My last overnight stops up there were in the winter of the 1991-92 season when we went up twice in quick succession for midweek matches. In December we won 3-2 in a league game, with Mark Hateley scoring a peach of a goal, when one of my travelling companions was a friend involved in the licensed trade. We'd arrived in Aberdeen at lunchtime only for my pal to be told that, when his staff had opened his pub, they'd found the place had been broken into overnight. Being up North when the break-in was reported was his alibi...but I'm afraid he missed the cup-tie a month or so later as he was assisting the police with their inquiries into an inside job. What did I say about honesty being the best policy?
That cup-tie was also a bit of a laugh. It was supposed to be shown 'live' on Sky but, as two mickey mouse teams were playing somewhere in Ireland, somebody in Dublin objected to the screening so viewers had to settle for a deferred transmission an hour or two later. After the match we made our way into town and found ourselves in a pub full of Sheepies who were glued to the telly roaring their team on. They'd obviously made a point of avoiding the result so they could enjoy the full drama of the game as if it was 'live'.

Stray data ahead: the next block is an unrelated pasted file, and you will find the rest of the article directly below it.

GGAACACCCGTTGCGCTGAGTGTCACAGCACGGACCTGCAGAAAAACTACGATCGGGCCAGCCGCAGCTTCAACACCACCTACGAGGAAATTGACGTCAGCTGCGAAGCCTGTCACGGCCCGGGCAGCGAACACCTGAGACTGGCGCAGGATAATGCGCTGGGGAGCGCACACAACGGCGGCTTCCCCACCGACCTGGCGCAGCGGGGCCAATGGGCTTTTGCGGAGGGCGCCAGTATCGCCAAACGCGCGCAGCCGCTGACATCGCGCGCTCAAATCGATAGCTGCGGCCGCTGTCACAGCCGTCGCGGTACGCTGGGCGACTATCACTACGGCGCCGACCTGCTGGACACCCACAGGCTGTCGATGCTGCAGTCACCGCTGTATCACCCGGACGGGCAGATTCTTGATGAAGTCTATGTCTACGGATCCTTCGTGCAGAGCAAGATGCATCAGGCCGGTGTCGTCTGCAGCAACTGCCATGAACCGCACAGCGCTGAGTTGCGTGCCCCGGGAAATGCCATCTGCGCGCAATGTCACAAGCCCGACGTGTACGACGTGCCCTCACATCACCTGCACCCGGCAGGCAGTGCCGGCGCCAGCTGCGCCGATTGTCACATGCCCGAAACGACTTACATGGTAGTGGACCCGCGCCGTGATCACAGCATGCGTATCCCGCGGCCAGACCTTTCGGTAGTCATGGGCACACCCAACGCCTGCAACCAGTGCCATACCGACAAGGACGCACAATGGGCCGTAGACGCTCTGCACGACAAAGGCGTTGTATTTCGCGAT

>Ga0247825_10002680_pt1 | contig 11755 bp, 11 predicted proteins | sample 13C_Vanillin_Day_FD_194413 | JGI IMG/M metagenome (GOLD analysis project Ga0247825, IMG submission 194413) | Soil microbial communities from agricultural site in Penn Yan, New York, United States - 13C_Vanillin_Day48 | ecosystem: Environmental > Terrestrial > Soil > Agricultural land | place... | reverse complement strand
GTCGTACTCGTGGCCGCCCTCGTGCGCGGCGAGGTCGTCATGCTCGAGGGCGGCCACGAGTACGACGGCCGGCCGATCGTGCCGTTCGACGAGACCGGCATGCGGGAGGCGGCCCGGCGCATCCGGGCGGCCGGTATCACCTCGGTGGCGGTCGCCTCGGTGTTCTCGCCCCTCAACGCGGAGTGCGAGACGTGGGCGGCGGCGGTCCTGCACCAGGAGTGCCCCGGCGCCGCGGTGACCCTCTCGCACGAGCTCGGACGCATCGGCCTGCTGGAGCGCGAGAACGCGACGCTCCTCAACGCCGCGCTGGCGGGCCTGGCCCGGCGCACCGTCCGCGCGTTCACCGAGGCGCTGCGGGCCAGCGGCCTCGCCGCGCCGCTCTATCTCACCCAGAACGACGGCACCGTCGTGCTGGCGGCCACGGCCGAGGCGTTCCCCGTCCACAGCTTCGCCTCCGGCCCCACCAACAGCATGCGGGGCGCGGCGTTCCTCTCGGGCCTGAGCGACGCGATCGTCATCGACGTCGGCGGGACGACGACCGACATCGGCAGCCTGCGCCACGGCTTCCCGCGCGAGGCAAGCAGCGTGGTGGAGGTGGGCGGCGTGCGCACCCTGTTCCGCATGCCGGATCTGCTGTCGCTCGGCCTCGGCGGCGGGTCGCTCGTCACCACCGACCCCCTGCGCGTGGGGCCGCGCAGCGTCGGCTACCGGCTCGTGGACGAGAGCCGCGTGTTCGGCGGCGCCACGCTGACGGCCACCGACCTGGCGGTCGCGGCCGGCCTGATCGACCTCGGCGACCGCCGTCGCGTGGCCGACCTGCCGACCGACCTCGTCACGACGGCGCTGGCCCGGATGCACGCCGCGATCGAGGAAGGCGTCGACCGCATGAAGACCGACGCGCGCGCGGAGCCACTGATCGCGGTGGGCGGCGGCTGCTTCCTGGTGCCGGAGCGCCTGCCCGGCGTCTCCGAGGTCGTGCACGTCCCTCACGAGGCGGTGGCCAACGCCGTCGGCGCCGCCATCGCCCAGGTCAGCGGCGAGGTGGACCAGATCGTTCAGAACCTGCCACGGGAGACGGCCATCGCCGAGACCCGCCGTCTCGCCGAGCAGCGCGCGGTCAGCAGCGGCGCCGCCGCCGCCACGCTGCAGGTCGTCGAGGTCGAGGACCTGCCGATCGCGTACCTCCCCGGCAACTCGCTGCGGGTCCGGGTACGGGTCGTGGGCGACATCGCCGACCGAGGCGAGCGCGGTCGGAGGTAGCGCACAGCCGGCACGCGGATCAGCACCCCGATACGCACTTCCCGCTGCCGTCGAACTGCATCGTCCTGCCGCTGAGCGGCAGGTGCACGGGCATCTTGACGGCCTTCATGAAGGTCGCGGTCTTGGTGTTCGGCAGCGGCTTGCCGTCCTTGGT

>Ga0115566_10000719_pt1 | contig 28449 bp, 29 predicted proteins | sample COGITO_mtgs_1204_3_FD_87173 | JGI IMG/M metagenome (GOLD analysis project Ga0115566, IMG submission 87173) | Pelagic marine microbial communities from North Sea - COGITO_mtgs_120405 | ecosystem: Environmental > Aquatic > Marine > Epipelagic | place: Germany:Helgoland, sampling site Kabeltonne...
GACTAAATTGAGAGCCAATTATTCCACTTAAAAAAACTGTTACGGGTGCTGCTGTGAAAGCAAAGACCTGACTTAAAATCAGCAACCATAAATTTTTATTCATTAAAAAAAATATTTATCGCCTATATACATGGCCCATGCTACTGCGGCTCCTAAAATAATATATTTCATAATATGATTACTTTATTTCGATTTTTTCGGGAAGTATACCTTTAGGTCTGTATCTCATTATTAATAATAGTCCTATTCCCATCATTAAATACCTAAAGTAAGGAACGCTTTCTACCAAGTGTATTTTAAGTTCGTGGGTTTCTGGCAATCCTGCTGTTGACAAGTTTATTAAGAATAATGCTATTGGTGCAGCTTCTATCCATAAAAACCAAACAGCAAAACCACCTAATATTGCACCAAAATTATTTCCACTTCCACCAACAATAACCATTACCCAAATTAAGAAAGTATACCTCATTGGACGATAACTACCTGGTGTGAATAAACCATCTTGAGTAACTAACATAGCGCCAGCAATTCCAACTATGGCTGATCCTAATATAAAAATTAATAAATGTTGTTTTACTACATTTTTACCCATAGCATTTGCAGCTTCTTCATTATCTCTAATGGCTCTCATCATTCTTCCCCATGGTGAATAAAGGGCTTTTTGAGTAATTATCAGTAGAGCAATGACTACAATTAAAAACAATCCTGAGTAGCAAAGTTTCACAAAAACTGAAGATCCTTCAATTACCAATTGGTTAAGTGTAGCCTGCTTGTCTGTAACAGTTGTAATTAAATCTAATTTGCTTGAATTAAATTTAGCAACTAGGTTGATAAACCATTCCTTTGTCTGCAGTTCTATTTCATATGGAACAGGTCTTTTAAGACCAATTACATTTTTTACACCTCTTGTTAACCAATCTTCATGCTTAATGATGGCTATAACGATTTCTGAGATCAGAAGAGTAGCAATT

Their focus on the screen was total when one of us piped up: 'Watch this bit boys, this is where Coisty gets the winner!' I don't know what the world record for the 50 yard dash is but we must have smashed it that night as we bolted up Union Street.
By then, of course, the legacy of Sir Greetin Face, Simpson's assault on Ian Durrant and the fact that we were again gubbing them on a regular basis had poisoned the atmosphere. It is sad but it is a fact of life and, as it was none of our doing, we can live with it quite comfortably. It is their loss, not ours.
But in my more morose moments, I've found myself wishing we could go back to the way we were.
THE RETRO RANGER